Part of what I’ve seen this week is our intense desire as a nation to know. We want to know exactly what happened, how many people are dead, what the injuries are to others. We want to know who did this and why and how. We just want to know. Because if we know, we can place blame. We can tuck this away into a particular category in our minds and feel safe. As the victim in Invisible Man, we can reconcile ourselves to the fact that the terror wasn’t in our minds and hastily push it back into the darkness. That is very much human nature.

Yet it is that same desperate need for categorization – if the suspect is [insert ethnicity here], the motive must have been [insanity, anger, hatred of America, drugs, extremism, religion] – that causes us to make others feel excluded. And this exclusion all too often makes the excluded bump us back.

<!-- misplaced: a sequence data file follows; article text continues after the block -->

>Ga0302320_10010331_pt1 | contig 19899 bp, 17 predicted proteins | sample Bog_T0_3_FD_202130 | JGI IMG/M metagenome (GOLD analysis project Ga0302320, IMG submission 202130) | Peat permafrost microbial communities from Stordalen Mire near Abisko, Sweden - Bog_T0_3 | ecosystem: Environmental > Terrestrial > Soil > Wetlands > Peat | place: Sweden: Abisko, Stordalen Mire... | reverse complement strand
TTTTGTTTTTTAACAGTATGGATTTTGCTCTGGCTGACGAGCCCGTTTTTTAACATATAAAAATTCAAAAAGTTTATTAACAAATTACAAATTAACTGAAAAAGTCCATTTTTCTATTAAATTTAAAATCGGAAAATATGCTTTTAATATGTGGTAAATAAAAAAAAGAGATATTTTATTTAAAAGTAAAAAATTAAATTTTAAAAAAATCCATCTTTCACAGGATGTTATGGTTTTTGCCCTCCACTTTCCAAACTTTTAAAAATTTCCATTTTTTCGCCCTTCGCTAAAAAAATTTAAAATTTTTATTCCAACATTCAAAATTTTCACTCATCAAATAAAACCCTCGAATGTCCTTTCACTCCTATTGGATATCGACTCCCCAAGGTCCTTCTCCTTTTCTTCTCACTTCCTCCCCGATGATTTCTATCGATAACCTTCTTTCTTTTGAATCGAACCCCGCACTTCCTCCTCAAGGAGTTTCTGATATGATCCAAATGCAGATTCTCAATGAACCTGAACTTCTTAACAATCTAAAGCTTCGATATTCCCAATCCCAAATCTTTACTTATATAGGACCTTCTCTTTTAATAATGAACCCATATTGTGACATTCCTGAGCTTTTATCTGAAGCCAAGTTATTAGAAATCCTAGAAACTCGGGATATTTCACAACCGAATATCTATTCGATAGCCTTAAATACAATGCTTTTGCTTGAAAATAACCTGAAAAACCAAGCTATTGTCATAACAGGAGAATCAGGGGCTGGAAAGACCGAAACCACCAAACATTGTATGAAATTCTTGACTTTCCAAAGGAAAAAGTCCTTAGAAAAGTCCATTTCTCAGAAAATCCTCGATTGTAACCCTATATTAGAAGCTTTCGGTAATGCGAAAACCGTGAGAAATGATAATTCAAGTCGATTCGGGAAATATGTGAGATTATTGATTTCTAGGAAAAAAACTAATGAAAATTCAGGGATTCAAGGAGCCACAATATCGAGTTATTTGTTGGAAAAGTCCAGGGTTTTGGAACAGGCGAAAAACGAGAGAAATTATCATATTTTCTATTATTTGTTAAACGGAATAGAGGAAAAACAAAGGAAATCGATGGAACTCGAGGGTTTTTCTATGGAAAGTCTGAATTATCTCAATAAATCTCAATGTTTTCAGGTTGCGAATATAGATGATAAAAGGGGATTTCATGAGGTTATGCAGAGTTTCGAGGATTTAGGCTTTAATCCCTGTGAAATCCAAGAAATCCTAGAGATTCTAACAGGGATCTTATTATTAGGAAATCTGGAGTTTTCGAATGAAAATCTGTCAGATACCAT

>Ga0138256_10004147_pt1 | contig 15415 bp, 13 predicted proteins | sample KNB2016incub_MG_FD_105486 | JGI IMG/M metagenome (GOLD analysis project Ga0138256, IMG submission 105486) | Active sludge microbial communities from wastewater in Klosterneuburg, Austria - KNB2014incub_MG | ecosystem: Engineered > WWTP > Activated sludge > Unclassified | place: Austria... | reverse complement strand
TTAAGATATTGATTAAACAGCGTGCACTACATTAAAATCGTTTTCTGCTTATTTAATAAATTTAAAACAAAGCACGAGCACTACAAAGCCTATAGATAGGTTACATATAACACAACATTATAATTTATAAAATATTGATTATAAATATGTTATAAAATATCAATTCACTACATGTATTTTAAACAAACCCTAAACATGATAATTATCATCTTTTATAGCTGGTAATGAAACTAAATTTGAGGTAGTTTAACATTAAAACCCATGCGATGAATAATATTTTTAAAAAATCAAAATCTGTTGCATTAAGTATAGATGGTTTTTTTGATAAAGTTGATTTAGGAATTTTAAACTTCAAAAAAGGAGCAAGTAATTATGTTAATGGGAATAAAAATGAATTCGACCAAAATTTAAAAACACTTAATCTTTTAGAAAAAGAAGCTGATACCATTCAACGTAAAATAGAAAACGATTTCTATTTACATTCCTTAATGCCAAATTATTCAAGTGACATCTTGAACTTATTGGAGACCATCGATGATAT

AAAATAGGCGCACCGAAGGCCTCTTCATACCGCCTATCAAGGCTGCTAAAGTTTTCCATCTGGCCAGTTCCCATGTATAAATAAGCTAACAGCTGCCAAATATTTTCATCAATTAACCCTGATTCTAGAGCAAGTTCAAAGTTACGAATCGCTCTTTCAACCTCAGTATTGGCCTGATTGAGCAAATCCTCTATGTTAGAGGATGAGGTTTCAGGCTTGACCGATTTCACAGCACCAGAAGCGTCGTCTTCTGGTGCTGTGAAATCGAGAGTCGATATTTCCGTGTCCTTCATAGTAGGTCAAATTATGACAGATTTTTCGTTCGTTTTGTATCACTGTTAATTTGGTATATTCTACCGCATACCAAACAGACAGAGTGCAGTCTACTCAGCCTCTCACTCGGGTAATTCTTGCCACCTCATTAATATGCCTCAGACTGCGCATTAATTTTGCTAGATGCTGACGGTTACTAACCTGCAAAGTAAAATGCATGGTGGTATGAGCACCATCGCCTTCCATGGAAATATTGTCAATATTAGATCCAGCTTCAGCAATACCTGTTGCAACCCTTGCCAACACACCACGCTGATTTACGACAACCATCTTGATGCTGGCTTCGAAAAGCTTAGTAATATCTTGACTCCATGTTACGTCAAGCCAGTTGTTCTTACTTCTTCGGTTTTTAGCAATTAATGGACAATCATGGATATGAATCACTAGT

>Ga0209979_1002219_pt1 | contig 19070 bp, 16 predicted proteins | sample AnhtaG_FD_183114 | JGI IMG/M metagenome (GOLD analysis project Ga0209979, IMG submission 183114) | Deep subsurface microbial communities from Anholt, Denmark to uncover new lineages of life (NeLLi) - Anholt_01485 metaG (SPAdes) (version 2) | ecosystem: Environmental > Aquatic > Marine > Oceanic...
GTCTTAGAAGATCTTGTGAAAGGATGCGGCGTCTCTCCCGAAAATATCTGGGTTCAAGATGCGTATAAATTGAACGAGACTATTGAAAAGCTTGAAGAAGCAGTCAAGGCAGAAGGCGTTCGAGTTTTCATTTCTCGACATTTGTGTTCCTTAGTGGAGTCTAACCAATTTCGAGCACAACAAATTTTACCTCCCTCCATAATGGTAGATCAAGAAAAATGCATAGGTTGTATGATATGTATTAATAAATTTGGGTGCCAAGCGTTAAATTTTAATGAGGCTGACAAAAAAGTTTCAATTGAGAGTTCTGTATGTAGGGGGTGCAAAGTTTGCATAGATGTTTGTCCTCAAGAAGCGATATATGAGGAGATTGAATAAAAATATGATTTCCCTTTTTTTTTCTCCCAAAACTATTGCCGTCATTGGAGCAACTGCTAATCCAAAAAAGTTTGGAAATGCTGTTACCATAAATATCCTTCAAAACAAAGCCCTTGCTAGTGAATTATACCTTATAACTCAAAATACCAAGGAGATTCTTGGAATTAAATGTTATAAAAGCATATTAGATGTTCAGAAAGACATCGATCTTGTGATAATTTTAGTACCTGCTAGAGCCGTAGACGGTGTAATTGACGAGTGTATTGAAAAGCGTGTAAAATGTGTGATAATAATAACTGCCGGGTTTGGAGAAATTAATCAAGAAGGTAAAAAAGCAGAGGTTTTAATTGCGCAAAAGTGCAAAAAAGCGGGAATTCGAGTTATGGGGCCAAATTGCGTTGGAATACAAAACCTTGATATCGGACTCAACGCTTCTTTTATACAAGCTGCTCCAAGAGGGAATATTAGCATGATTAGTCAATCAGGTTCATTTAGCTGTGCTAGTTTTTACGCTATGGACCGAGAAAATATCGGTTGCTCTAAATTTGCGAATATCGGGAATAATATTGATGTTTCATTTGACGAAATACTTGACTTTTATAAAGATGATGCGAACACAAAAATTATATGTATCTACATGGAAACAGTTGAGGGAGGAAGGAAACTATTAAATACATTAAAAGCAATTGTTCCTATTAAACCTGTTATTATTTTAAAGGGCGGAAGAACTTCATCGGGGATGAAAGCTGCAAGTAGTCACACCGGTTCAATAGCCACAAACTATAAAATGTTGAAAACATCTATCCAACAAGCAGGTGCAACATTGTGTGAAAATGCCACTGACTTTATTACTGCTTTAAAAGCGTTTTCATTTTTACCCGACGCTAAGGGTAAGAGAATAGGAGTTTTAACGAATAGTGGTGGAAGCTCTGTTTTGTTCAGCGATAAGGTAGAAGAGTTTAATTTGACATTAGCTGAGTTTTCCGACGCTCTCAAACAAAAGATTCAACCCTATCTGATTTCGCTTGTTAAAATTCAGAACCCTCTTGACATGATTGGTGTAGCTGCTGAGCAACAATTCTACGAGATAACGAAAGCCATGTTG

One of my students said, “But we’re not like that. We’re college students. We’re open minded and tolerant.” And it’s true, for the most part. They are. But what I wanted them to understand, what I want *us* to understand, is that we can’t escape this society we live in. We can’t remove ourselves from those of us who are also suspicious of those with accents or different skin color or those who beat a woman because of her religion and what we think that means. The reporters questioning Ruslan Tsarni are us, as much as I absolutely hate that aspect of my country. Our need to know creates the need for more, and that need creates the heartbreaking moment when a reporter asks a man living in America what he thinks about a country he calls home, a question that much of this population would never be asked.